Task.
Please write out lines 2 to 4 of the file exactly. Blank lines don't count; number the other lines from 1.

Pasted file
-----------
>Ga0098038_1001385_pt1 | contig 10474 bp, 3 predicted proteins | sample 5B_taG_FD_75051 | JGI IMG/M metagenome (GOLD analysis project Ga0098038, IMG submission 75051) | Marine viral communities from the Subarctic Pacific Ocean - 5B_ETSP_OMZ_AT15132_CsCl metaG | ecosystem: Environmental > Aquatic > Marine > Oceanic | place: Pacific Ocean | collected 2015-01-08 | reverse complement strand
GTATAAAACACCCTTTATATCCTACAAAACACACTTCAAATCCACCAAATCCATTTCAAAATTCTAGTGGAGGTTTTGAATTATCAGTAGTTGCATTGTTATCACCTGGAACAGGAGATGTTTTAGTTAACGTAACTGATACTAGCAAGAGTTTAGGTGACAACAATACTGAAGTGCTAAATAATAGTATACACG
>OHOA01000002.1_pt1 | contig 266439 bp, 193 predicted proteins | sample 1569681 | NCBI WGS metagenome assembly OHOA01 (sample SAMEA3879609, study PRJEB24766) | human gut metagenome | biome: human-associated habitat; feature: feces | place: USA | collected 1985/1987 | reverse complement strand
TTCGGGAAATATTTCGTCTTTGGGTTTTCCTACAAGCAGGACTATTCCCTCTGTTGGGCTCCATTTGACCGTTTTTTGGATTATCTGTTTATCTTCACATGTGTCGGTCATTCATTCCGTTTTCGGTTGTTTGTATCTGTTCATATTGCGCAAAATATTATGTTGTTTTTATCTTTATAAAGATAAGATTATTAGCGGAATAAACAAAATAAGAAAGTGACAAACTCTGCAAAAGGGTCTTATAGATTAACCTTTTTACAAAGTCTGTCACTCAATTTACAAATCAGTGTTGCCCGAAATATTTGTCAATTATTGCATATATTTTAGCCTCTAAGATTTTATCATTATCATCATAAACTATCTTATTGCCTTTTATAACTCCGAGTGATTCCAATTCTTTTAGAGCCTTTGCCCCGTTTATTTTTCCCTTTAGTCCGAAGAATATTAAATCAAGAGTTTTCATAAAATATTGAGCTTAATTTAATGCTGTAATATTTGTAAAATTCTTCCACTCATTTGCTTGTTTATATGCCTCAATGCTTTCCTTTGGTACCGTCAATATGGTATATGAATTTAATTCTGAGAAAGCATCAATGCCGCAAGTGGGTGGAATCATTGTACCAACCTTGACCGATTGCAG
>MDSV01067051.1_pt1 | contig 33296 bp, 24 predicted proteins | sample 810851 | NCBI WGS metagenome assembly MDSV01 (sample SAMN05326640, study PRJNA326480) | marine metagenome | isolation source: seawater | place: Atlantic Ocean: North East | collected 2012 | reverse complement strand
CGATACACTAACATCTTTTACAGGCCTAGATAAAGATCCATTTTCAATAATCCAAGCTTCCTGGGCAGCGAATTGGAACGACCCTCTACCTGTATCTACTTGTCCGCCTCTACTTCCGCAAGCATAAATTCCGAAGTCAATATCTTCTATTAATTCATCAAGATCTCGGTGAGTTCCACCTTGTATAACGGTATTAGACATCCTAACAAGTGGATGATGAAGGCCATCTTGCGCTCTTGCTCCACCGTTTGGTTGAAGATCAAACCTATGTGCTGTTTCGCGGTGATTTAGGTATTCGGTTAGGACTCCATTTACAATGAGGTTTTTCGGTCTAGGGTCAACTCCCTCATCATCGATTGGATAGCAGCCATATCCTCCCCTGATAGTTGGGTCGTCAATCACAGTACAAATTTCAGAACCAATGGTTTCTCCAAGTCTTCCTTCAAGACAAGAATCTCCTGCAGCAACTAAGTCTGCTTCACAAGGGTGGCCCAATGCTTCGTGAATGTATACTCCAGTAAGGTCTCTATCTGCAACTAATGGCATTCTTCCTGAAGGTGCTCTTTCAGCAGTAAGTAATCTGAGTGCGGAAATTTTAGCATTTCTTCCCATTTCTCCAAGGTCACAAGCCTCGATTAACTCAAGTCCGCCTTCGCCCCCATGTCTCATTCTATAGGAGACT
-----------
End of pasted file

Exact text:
GTATAAAACACCCTTTATATCCTACAAAACACACTTCAAATCCACCAAATCCATTTCAAAATTCTAGTGGAGGTTTTGAATTATCAGTAGTTGCATTGTTATCACCTGGAACAGGAGATGTTTTAGTTAACGTAACTGATACTAGCAAGAGTTTAGGTGACAACAATACTGAAGTGCTAAATAATAGTATACACG
>OHOA01000002.1_pt1 | contig 266439 bp, 193 predicted proteins | sample 1569681 | NCBI WGS metagenome assembly OHOA01 (sample SAMEA3879609, study PRJEB24766) | human gut metagenome | biome: human-associated habitat; feature: feces | place: USA | collected 1985/1987 | reverse complement strand
TTCGGGAAATATTTCGTCTTTGGGTTTTCCTACAAGCAGGACTATTCCCTCTGTTGGGCTCCATTTGACCGTTTTTTGGATTATCTGTTTATCTTCACATGTGTCGGTCATTCATTCCGTTTTCGGTTGTTTGTATCTGTTCATATTGCGCAAAATATTATGTTGTTTTTATCTTTATAAAGATAAGATTATTAGCGGAATAAACAAAATAAGAAAGTGACAAACTCTGCAAAAGGGTCTTATAGATTAACCTTTTTACAAAGTCTGTCACTCAATTTACAAATCAGTGTTGCCCGAAATATTTGTCAATTATTGCATATATTTTAGCCTCTAAGATTTTATCATTATCATCATAAACTATCTTATTGCCTTTTATAACTCCGAGTGATTCCAATTCTTTTAGAGCCTTTGCCCCGTTTATTTTTCCCTTTAGTCCGAAGAATATTAAATCAAGAGTTTTCATAAAATATTGAGCTTAATTTAATGCTGTAATATTTGTAAAATTCTTCCACTCATTTGCTTGTTTATATGCCTCAATGCTTTCCTTTGGTACCGTCAATATGGTATATGAATTTAATTCTGAGAAAGCATCAATGCCGCAAGTGGGTGGAATCATTGTACCAACCTTGACCGATTGCAG